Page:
Many government employees, especially those in law enforcement and those tasked with spying on the country’s citizens, are calling for the prohibition of encryption. (See the numerous past articles in this web site about such calls.) Those calls for “back doors” and other software spy tools are getting louder since the recent terrorist attacks in Paris. However, all the rhetoric only masks the real problems and the better solutions.
These bureaucrats mistakenly believe that law-breaking terrorists, drug dealers, and others will obey such a law. Common sense tells you otherwise: law breakers will break any laws they want to, including laws prohibiting encryption. Any laws prohibiting encryption will be widely ignored by those that the bureaucrats want to spy upon.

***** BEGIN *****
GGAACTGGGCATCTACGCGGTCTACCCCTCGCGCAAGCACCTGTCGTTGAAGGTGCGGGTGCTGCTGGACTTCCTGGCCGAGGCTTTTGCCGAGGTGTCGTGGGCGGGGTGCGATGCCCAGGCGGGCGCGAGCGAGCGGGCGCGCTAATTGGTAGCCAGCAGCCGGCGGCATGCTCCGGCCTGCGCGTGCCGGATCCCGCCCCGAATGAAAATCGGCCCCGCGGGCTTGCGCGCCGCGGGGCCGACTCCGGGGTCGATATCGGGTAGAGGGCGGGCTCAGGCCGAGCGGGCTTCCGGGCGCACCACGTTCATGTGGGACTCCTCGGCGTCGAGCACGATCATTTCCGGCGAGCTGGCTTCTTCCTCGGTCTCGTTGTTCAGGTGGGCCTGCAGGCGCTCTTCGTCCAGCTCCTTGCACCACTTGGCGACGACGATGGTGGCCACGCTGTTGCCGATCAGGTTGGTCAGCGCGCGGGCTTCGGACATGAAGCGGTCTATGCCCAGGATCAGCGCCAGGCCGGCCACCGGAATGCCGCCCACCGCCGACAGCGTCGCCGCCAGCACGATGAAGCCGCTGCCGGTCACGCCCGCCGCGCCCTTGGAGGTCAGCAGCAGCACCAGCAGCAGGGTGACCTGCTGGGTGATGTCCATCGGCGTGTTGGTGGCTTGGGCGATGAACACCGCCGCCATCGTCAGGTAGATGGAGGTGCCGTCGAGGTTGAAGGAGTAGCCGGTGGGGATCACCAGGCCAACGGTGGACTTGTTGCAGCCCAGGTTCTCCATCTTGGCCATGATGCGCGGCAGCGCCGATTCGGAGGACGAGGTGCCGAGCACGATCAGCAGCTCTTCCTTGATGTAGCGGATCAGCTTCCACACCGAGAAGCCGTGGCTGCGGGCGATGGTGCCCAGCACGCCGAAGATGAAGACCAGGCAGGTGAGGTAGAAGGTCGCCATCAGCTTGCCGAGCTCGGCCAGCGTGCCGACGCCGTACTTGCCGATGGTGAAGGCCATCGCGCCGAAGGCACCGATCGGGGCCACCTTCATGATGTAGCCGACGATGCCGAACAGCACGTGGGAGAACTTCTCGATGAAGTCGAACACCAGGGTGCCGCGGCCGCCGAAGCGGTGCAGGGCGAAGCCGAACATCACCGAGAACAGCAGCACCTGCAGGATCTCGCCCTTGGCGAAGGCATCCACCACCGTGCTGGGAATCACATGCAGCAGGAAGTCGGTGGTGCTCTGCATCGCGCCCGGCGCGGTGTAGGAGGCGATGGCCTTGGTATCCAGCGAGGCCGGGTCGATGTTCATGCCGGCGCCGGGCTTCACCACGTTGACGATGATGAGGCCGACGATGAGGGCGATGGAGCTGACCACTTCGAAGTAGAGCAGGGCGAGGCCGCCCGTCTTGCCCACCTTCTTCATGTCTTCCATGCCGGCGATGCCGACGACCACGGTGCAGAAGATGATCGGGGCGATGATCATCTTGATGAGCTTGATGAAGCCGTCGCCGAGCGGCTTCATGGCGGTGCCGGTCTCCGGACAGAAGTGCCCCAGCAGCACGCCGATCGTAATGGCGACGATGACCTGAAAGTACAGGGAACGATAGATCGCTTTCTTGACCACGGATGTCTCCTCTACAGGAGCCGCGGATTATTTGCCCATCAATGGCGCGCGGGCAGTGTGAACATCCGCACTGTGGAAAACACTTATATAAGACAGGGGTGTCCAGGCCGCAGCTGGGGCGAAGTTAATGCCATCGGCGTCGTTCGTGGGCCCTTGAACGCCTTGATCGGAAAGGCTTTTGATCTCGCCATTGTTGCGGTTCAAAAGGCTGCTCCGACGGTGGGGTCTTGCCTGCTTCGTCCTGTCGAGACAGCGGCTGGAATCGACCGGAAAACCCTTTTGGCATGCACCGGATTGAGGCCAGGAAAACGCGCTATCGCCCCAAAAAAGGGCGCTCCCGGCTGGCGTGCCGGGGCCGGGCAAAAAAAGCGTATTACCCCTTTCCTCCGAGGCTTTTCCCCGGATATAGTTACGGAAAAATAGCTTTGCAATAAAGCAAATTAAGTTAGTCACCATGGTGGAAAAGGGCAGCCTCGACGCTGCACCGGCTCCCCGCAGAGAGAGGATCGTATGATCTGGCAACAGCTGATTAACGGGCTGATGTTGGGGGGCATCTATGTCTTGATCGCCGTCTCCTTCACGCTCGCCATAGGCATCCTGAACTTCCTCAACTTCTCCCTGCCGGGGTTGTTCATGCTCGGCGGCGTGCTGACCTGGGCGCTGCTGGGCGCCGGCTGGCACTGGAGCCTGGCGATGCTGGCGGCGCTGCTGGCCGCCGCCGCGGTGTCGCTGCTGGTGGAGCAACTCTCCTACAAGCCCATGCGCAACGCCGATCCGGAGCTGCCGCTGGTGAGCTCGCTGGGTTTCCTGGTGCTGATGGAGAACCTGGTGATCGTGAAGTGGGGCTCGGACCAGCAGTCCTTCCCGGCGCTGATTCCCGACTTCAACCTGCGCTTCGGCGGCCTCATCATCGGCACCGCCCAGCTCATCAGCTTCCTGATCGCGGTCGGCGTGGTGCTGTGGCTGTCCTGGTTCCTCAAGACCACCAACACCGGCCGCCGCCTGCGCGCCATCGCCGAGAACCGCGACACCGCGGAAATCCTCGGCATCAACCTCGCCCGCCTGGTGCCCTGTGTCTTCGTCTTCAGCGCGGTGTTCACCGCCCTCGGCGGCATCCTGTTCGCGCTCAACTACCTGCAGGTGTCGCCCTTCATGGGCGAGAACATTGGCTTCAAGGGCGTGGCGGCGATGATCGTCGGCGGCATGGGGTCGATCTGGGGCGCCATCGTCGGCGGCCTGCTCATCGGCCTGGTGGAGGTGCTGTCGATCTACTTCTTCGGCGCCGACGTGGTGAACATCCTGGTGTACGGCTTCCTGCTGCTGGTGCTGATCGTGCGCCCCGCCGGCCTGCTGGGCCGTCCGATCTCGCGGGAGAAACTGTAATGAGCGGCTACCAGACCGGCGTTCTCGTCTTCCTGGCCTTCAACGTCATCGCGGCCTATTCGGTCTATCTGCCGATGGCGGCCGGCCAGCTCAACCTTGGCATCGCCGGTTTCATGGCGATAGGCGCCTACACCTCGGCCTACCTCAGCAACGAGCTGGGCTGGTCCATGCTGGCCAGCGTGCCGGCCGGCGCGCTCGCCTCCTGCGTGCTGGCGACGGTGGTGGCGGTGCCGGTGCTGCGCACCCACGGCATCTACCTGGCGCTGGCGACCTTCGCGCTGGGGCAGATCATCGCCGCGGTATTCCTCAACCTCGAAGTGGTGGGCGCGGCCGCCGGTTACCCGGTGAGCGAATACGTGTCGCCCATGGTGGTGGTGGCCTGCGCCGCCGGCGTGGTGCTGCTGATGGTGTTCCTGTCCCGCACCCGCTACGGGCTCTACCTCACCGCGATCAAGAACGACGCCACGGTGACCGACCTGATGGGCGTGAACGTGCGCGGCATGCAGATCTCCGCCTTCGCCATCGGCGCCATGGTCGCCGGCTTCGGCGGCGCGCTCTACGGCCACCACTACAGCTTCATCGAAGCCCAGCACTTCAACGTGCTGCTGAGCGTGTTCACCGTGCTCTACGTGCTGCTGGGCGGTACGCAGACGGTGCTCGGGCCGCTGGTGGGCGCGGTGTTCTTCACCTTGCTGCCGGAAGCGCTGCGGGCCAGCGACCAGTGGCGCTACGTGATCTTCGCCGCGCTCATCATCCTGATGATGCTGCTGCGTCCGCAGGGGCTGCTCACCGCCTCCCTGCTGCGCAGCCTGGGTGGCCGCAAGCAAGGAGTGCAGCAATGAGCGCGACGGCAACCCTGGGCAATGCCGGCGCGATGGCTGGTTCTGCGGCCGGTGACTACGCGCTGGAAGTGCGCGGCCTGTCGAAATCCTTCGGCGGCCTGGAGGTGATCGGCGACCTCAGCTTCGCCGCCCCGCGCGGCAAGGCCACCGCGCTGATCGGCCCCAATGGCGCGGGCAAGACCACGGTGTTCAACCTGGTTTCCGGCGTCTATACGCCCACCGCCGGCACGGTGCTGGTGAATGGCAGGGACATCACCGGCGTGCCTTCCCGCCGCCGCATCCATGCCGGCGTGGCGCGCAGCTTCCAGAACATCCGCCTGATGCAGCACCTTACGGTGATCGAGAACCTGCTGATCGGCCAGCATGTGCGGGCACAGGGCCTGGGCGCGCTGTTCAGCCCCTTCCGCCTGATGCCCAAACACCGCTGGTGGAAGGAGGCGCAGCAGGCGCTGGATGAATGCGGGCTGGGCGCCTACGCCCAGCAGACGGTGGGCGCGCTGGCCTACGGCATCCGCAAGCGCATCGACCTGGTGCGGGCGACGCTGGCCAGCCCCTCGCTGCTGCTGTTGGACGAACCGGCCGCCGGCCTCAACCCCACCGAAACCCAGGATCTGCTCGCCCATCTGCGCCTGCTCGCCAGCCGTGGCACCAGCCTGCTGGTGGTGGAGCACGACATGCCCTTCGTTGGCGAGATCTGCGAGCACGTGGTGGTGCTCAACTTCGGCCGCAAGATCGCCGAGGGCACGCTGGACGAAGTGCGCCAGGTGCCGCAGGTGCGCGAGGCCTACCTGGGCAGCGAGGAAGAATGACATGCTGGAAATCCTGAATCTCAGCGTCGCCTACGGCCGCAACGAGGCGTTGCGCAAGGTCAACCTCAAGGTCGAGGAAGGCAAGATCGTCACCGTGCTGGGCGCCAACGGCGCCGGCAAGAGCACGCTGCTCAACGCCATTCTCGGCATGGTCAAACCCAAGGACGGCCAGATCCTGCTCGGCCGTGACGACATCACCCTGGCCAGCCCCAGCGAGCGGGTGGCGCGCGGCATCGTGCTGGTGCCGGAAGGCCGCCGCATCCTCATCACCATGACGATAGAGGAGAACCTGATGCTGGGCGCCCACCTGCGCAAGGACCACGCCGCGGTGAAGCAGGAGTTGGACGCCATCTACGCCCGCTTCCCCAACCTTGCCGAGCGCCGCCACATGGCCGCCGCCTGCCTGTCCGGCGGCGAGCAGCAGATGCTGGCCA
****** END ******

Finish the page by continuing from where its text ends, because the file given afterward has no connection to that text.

Of course, if passed, such laws would also infringe upon freedoms guaranteed by the U.S. Constitution and by fundamental documents in other countries.
Writing in ZDNet, David Gewirtz describes more sensible and fully legal solutions. As he writes:
“So then, say desperate policy-makers, let’s make sure we can tap into that crypto. Let’s make sure all the big companies leave us back doors, leave us ways into consumer and business communication, give us a way to dig through all those digital bits, hopefully in real-time, to prevent further incidents.
“This kind of thinking is both foolish and dangerous — and ultimately ineffective.”
You can read Gewirtz’s article at http://goo.gl/ZnEdat.